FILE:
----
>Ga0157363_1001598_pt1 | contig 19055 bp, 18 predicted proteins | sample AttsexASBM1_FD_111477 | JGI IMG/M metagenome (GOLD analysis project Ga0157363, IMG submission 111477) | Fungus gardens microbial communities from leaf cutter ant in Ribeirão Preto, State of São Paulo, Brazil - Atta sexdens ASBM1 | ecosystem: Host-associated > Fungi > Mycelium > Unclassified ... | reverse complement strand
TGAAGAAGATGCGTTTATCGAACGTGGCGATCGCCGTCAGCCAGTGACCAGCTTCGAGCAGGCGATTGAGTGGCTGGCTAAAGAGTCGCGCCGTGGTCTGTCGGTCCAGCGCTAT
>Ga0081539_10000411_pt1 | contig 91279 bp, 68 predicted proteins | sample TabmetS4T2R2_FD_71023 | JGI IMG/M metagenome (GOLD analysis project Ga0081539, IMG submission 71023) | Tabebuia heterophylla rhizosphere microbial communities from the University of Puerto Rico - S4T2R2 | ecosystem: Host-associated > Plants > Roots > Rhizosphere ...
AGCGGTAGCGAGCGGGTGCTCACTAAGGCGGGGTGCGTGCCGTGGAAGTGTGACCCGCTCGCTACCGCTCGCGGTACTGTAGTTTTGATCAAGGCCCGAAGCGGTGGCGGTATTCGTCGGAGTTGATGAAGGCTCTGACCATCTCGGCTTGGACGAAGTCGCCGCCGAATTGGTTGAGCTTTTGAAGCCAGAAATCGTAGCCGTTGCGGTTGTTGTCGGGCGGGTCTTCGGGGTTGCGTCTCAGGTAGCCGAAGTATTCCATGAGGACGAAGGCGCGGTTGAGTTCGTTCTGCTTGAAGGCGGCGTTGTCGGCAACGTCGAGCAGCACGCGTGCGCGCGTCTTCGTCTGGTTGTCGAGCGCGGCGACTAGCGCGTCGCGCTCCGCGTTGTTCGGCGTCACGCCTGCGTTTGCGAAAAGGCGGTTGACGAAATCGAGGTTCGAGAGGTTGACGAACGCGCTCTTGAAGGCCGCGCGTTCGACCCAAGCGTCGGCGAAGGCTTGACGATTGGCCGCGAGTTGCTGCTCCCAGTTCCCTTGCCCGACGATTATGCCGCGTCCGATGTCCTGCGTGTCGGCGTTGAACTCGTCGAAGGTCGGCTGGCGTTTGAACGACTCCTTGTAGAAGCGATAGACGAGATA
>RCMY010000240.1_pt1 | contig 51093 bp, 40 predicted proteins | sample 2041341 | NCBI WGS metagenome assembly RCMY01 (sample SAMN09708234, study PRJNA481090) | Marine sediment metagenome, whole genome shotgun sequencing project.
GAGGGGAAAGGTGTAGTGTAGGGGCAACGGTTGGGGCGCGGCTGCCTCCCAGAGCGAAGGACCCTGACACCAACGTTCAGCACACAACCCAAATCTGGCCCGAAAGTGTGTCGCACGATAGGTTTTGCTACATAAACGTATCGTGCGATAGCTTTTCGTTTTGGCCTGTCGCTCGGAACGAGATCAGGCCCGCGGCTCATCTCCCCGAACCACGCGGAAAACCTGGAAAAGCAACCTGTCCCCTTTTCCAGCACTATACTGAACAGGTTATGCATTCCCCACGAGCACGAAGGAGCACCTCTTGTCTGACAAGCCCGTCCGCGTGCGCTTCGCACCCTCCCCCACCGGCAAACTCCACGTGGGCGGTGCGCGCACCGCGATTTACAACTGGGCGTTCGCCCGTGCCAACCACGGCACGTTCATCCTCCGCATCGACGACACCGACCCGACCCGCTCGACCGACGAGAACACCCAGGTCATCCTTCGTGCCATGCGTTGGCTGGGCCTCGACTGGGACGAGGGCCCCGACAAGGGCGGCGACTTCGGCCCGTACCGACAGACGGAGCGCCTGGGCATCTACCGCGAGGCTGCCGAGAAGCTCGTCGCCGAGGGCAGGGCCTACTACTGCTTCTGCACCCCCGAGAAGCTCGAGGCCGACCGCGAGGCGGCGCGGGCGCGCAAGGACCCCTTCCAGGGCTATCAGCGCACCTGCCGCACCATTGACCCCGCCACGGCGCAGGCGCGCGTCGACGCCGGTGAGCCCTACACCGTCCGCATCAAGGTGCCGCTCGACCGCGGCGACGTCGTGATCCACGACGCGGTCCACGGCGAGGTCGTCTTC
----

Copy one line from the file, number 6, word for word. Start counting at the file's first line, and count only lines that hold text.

GAGGGGAAAGGTGTAGTGTAGGGGCAACGGTTGGGGCGCGGCTGCCTCCCAGAGCGAAGGACCCTGACACCAACGTTCAGCACACAACCCAAATCTGGCCCGAAAGTGTGTCGCACGATAGGTTTTGCTACATAAACGTATCGTGCGATAGCTTTTCGTTTTGGCCTGTCGCTCGGAACGAGATCAGGCCCGCGGCTCATCTCCCCGAACCACGCGGAAAACCTGGAAAAGCAACCTGTCCCCTTTTCCAGCACTATACTGAACAGGTTATGCATTCCCCACGAGCACGAAGGAGCACCTCTTGTCTGACAAGCCCGTCCGCGTGCGCTTCGCACCCTCCCCCACCGGCAAACTCCACGTGGGCGGTGCGCGCACCGCGATTTACAACTGGGCGTTCGCCCGTGCCAACCACGGCACGTTCATCCTCCGCATCGACGACACCGACCCGACCCGCTCGACCGACGAGAACACCCAGGTCATCCTTCGTGCCATGCGTTGGCTGGGCCTCGACTGGGACGAGGGCCCCGACAAGGGCGGCGACTTCGGCCCGTACCGACAGACGGAGCGCCTGGGCATCTACCGCGAGGCTGCCGAGAAGCTCGTCGCCGAGGGCAGGGCCTACTACTGCTTCTGCACCCCCGAGAAGCTCGAGGCCGACCGCGAGGCGGCGCGGGCGCGCAAGGACCCCTTCCAGGGCTATCAGCGCACCTGCCGCACCATTGACCCCGCCACGGCGCAGGCGCGCGTCGACGCCGGTGAGCCCTACACCGTCCGCATCAAGGTGCCGCTCGACCGCGGCGACGTCGTGATCCACGACGCGGTCCACGGCGAGGTCGTCTTC